Do you enjoy cooking at home?

I love cooking at home. I can have a glass of wine, I can faff around, there's no pressure if it's half an hour late. When I say I cook at home, I make a curry or a roast chicken, or cook some linguine - it's not technical five-course meals. On the other hand, it is the same mentality as work: get good produce. If we're having roast chicken, we'll get a top-quality one. It goes back to the sourcing, every time.

Do you have advice for home cooks like me?

I think a lot of people at home tend to overcomplicate things. I can understand why, because they see people doing it on TV and so on, but dinner parties shouldn't be stressful. I suggest keeping it simple, particularly as we live in Oxford and we have access to some of the most amazing producers, so you can just buy in a delicious lemon tart or some great cheeses. Also, use more salt. I think that people forget that in restaurants, we use tons of butter and salt, and that's often what makes it such a treat. I'm not saying that you should be putting butter and salt in everything but if you're tossing some vegetables, throwing in plenty of butter and salt just amplifies the taste so much. It's that simple, really. For example, I think the reason a lot of people don't like sprouts is because they've always had them just boiled to death, but if you cook them nicely then toss them with some butter, salt and pepper, it completely transforms the flavour. My final bit of advice is very simple: have a dry run at home. If I was doing a dinner party, I'd practice it at work. I think a lot of people just think "well, I'm going to do this dish that I've seen on the internet" without giving a second thought to what ingredients they need or the time it takes to, for example, bone out a side of lamb and then to cook it while you're talking to your guests. I think people can get too stressed about cooking for people at home, whereas In Italy, or Spain, I don't think they would in the same way. They just get paella, or a leg of lamb, or something like that, chuck it in the oven and let everyone take it family-style.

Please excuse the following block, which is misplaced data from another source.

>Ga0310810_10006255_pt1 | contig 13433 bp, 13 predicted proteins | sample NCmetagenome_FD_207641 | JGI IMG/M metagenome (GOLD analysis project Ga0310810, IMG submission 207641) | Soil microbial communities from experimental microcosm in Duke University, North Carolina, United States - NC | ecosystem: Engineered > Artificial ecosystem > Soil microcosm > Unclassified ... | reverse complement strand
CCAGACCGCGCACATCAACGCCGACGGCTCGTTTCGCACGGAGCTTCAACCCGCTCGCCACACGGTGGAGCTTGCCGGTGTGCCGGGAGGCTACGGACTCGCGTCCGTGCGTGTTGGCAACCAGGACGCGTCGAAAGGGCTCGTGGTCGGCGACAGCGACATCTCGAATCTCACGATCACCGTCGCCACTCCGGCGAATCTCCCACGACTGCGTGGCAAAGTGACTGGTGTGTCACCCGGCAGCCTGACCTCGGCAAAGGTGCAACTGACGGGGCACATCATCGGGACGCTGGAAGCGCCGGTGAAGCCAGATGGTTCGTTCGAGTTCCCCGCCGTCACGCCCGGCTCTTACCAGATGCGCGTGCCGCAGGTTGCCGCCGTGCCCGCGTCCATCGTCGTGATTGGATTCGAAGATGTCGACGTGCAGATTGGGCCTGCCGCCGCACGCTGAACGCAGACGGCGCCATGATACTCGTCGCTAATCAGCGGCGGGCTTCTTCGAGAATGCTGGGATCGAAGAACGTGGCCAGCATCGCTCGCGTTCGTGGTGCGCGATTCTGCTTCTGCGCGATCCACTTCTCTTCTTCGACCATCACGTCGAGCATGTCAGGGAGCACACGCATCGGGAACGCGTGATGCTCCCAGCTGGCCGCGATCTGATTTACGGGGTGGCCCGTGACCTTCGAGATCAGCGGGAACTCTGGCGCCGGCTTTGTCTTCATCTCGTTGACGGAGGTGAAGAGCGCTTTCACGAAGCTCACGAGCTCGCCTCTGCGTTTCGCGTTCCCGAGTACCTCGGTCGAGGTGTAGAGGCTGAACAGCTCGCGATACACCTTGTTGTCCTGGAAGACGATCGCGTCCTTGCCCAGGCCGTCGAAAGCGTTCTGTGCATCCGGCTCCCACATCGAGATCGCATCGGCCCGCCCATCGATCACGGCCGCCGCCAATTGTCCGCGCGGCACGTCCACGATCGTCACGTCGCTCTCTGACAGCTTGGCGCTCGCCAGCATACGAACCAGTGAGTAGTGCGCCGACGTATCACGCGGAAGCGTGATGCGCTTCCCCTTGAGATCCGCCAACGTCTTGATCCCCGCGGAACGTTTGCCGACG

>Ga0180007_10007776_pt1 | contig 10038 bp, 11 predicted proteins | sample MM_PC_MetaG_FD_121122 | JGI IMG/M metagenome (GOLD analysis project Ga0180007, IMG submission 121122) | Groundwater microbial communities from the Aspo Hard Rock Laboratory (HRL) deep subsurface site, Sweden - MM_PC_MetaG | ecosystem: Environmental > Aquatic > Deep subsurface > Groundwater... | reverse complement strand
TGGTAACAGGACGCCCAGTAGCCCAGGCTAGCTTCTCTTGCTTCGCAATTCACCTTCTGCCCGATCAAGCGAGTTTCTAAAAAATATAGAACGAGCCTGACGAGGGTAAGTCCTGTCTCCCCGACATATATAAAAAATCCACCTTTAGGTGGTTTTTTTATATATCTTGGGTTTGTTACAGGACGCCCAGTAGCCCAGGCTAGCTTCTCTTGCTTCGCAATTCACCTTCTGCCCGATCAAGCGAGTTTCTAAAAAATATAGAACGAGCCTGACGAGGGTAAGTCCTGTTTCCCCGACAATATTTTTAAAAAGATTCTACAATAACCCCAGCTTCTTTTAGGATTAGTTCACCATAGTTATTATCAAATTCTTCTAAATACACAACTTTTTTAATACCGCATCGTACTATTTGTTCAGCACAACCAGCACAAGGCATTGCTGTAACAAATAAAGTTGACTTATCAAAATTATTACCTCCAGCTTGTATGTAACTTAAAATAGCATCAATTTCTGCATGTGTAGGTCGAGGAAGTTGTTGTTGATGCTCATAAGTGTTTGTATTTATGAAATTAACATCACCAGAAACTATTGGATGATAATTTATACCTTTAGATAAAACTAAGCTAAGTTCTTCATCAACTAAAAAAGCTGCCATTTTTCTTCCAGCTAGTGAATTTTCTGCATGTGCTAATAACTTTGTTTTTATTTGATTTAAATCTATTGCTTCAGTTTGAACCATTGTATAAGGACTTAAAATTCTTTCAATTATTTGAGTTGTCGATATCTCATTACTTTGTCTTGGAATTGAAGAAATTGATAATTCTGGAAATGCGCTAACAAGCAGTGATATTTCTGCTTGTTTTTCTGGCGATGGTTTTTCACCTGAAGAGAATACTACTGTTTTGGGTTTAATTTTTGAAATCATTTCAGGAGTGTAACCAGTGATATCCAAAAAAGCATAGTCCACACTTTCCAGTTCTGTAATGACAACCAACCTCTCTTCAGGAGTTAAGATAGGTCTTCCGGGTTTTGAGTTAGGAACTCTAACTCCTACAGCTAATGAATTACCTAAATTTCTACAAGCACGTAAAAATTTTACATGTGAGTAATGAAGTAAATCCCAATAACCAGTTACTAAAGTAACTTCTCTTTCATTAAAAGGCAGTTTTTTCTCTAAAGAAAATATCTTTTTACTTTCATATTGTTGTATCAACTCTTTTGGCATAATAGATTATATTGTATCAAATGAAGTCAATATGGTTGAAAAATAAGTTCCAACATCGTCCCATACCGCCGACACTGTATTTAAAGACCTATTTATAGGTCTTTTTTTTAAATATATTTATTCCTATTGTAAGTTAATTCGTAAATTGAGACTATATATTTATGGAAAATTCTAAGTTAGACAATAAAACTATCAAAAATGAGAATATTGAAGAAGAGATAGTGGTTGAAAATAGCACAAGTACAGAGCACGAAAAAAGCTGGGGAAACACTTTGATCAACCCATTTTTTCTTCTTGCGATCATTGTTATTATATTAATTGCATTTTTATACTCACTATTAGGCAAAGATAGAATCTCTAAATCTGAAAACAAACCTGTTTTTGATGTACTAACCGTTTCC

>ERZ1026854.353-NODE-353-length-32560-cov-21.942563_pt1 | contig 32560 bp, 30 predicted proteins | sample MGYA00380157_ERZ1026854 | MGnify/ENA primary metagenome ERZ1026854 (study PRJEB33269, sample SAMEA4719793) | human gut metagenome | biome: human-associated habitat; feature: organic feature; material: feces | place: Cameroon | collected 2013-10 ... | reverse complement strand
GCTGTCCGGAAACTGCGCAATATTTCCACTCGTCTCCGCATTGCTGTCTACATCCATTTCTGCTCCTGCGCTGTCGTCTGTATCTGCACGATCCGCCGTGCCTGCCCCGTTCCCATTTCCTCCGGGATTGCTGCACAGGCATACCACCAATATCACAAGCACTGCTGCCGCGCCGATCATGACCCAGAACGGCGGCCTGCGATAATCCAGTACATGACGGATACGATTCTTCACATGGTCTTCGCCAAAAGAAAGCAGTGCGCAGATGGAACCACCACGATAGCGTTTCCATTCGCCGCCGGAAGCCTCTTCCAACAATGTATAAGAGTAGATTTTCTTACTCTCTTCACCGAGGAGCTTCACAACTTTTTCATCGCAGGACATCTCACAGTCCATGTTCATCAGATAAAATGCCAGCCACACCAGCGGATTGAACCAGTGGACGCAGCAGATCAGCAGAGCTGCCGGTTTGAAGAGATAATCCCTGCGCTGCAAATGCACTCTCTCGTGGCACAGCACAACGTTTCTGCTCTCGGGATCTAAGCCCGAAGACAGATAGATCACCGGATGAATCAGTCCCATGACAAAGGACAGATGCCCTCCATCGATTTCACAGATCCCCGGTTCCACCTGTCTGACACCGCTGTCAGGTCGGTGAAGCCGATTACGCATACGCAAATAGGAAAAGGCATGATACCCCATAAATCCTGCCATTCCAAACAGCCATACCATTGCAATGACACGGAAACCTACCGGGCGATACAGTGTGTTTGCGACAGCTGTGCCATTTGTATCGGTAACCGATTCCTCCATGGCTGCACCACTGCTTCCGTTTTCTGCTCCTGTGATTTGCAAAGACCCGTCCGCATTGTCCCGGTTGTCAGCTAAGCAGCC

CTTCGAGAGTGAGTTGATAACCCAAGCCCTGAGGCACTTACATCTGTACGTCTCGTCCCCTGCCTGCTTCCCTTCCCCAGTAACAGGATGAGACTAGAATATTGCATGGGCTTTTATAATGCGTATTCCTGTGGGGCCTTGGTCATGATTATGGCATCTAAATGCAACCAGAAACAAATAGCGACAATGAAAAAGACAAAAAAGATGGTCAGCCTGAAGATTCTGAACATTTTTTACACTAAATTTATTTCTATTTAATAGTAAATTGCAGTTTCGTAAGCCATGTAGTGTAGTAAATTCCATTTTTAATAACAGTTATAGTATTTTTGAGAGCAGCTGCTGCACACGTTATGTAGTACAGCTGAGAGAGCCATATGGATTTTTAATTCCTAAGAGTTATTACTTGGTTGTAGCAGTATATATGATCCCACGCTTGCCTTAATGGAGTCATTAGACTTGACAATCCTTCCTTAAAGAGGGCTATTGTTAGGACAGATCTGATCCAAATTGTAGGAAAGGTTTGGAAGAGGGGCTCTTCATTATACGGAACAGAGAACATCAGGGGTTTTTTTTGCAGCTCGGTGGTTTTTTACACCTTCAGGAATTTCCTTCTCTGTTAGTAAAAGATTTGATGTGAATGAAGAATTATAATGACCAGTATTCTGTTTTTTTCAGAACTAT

Do you think it's just more natural to prepare high-quality food on the continent?

I think so, yeah. They don't beat themselves up about it. In supermarkets in France, you'll just have one variety of olive oil, whereas in the UK there are about 30 different olive oils on one shelf. You see people looking through all the different varieties and on the continent, they don't care because they know it'll be good as it is. The choice we have between varieties of the simplest things is just unbelievable.

It's almost gross. There's probably 20 types of baked beans.

I know! When I cook at home, I just put huge bowls of whatever I've cooked out and people just help themselves.


To taste Simon’s expertly-sourced cuisine for yourself, book yourself a table at eynshamhall.com


- Jack Rayner